Don’t Judge Me

Last week had an odd theme, and a particularly unsettling one for my American bones.

On three separate occasions, three totally unconnected people complained to me that the prestigious school I work for was going downhill. And the reason was simple, the school has started hiring more… Indians. The most awkward part all three people complaining were Indians.

It was a mix of odd racial self-loathing that I am particularly uncomfortable with, as my national makeup has ingrained in me that belief that a person’s race or creed has nothing to do with their abilities. But here, Indians worry about children being taught by Indians because it somehow means the education is inferior. I just don’t get it.

The first instance was as we were walking through the bazaar one day, and we stopped by a tailor shop because we heard his daughter was very good at informal Hindi lessons. This was not our tailor, but a tailor very keen to have our business, so he apologized for his daughter being away and invited us up to his house for tea. We could not resist the chance to see the inside of a locals house, so we accepted. He led us to a flat right above his shop, and sat down with us as he put his wife and daughter to work on brewing our tea. In the conversation, which contained many awkward pauses because Merideth is better with talking to new people, while the tailor was more interested in talking to me, the man. The conversation veered towards our school, which, as an important industry in the town, is an important subject to locals. He spoke of his daughter, the one who could teach us conversational Hindi, and said that she had once worked in an official capacity for the school, but worked there no longer. The reason, as told to me, was that the “new Indian teachers” were opinionated and stuck in their ways, and they became very angry when the daughter would correct the teachers or teach in a different style. I have no proof of either side of the story, but the implication that the Western teachers were golden and the Indian teachers insufferable was clear.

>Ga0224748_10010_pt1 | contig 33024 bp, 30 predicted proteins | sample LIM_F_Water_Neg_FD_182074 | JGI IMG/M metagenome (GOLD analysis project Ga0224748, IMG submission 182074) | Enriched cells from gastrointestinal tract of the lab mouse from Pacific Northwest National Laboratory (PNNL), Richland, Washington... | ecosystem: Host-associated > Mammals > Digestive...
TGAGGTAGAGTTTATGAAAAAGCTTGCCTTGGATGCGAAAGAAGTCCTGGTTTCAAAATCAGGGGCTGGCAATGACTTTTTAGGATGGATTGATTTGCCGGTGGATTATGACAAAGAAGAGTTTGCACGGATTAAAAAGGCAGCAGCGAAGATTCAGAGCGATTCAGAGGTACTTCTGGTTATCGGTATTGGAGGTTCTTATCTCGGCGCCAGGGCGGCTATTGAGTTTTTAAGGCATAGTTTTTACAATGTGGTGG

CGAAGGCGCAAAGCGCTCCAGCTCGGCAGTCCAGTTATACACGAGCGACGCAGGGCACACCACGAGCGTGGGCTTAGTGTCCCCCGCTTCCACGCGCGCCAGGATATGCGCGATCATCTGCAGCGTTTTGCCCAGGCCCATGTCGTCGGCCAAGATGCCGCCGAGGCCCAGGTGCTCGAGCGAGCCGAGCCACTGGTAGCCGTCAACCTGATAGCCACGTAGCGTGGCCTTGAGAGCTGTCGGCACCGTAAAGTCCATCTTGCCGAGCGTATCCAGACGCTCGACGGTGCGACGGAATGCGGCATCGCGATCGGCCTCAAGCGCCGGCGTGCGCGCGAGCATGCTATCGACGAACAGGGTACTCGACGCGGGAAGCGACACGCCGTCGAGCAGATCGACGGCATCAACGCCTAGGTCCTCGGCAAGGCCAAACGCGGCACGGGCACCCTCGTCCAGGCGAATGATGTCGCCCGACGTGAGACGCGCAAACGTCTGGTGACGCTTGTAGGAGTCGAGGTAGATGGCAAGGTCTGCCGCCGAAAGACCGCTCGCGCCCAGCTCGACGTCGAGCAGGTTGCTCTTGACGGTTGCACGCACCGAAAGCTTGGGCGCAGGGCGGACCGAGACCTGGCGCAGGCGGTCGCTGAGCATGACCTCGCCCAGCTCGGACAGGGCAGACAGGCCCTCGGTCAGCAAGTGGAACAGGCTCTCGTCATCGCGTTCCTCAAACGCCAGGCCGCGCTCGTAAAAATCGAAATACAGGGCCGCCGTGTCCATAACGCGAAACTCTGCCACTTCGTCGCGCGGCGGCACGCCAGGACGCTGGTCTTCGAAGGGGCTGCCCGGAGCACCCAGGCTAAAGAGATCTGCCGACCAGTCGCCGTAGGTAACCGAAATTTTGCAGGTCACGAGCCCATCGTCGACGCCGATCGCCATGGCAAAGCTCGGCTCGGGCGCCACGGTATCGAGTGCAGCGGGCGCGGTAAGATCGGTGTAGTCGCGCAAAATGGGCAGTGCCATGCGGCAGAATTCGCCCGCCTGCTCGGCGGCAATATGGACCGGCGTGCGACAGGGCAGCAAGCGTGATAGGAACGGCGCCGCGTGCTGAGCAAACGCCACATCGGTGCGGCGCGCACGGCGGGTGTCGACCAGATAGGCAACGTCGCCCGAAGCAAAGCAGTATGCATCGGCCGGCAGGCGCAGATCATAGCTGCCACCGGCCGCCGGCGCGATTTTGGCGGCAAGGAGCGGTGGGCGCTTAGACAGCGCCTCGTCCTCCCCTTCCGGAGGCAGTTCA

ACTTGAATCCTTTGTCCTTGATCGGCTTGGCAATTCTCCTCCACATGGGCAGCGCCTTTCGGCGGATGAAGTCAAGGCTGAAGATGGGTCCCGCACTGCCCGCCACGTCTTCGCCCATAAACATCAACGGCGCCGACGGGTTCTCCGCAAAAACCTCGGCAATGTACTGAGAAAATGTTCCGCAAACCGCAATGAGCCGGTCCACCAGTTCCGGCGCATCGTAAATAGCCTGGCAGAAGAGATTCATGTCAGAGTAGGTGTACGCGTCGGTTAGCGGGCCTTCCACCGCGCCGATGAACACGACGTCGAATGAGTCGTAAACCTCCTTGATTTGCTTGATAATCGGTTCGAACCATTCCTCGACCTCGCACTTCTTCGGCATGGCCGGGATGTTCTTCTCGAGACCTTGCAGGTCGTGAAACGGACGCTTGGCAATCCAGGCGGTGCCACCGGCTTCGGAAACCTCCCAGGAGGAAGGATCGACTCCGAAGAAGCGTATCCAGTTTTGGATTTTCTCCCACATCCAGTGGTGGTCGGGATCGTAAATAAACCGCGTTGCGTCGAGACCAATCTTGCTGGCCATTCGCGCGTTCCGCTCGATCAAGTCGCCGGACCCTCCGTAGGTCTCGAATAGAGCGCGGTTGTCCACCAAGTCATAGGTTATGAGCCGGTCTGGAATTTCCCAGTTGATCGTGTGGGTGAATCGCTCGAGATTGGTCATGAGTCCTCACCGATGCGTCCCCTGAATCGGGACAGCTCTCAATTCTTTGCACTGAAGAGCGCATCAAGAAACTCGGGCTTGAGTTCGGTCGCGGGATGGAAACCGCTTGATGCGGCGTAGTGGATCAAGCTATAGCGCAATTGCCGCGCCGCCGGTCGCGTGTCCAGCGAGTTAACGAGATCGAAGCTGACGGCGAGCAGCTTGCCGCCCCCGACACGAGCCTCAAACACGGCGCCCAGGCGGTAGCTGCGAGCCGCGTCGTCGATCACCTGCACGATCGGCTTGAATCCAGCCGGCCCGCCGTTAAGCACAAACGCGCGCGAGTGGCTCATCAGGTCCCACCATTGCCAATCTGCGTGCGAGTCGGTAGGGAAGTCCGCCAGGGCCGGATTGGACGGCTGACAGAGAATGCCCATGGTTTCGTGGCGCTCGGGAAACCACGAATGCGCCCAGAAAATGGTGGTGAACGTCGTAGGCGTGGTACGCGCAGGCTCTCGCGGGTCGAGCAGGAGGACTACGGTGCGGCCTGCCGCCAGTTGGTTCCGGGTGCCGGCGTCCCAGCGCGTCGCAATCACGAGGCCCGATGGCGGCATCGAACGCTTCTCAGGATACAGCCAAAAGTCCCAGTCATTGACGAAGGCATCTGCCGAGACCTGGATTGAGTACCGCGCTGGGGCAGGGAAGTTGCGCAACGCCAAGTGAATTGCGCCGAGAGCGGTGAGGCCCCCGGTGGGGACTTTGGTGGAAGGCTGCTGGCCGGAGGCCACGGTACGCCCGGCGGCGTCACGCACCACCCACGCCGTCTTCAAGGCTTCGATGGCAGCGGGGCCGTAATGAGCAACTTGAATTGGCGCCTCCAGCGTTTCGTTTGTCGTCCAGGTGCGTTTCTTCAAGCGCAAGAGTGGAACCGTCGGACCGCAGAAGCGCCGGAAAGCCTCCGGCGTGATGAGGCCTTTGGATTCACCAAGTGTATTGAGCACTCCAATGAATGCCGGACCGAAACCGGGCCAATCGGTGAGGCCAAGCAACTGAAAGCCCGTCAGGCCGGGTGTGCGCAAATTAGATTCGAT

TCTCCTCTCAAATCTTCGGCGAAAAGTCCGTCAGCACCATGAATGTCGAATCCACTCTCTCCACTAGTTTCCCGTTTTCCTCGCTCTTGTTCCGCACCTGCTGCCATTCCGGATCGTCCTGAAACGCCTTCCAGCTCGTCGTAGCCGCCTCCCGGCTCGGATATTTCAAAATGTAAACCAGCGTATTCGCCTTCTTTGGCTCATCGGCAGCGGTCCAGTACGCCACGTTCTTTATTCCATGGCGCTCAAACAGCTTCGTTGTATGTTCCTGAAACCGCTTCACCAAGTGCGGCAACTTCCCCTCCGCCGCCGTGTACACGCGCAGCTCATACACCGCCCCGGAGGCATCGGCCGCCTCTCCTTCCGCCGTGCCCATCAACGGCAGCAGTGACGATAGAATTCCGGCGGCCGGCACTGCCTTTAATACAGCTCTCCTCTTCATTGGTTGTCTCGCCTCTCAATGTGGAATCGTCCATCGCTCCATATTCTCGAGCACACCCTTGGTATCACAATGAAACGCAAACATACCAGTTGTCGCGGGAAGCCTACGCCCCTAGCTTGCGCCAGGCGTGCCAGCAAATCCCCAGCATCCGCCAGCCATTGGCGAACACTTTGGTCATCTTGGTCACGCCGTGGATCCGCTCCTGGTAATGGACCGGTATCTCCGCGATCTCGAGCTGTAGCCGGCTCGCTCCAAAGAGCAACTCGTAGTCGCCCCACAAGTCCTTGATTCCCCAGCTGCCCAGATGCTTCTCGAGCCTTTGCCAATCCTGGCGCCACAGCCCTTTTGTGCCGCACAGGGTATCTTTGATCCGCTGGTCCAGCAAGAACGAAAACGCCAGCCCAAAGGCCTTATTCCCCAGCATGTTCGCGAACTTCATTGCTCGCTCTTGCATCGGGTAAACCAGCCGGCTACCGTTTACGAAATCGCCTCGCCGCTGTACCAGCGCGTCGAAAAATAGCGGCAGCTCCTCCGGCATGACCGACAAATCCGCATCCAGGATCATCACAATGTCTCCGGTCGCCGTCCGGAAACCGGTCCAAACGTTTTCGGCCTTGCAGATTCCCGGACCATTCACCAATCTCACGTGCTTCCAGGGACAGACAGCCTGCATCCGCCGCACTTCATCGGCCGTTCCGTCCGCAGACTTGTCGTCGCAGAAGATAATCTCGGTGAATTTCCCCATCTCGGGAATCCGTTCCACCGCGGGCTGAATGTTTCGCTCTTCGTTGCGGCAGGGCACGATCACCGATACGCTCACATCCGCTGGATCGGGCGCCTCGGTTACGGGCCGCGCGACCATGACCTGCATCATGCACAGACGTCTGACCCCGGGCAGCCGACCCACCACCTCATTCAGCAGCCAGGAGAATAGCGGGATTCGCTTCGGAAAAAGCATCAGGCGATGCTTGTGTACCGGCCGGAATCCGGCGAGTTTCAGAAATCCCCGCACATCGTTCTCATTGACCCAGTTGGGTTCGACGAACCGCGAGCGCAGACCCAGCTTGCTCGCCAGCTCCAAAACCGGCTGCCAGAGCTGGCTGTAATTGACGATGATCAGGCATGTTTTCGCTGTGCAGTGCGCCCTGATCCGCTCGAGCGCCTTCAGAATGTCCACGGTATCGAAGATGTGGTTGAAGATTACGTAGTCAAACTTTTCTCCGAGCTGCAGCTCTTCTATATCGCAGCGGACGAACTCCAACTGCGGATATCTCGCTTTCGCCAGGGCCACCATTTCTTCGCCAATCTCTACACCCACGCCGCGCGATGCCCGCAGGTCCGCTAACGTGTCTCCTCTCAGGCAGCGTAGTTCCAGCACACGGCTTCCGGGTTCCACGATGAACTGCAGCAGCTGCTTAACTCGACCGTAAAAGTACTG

A few days later, we had parent-teacher conferences, and I had a long talk with a parent whose child was falling behind in his classes. We talked a lot about his motivation and his problems with homework, and she discussed that she was concerned with the influx of “Indian teachers” because she wanted her son to have a Western education, and that Indian teachers were just not capable of providing that. I have heard horror stories of Indian public schools, that all teaching is drill and kill memorization, and that English consists exclusively of summary and highly formulaic writing. If these tales are true, then I totally understand part of the concern of this parent. But, her dismay went beyond educational styles. She was worried about the lack of exposure to Westerners, as if part of the high price she pays for the school is so that her child can be around Western teachers, and become acclimated to a Western way of life. It seems oddly self-loathing to me.

Finally, we had a visit last night from the daughter of the ay-ya whom we let go because it was not working out. She came to try to petition for her mother, using the totally ineffective “But we are Christians” argument, but also spent some time complaining of the Indian teachers at the school. Apparently, the Westerners who come to teach here are unfamiliar with how things work servant-wise, and were willing to pay a much larger salary. When more Indian teachers were hired, the Indian teachers knew the standard rates, refused to pay higher than the standard rates, and told their western friends that they were paying too much, so the base salary of an ay-ya dropped for the whole school. The daughter of our ex-ay-ya was not impressed.

So everyone around me seems glad for me to be here, but it seems like a hollow victory. I get judged by the color of my skin, and I never want anyone to judge me that way, even favorably.

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About the Author

I moved to India. I mean, why the hell not, right?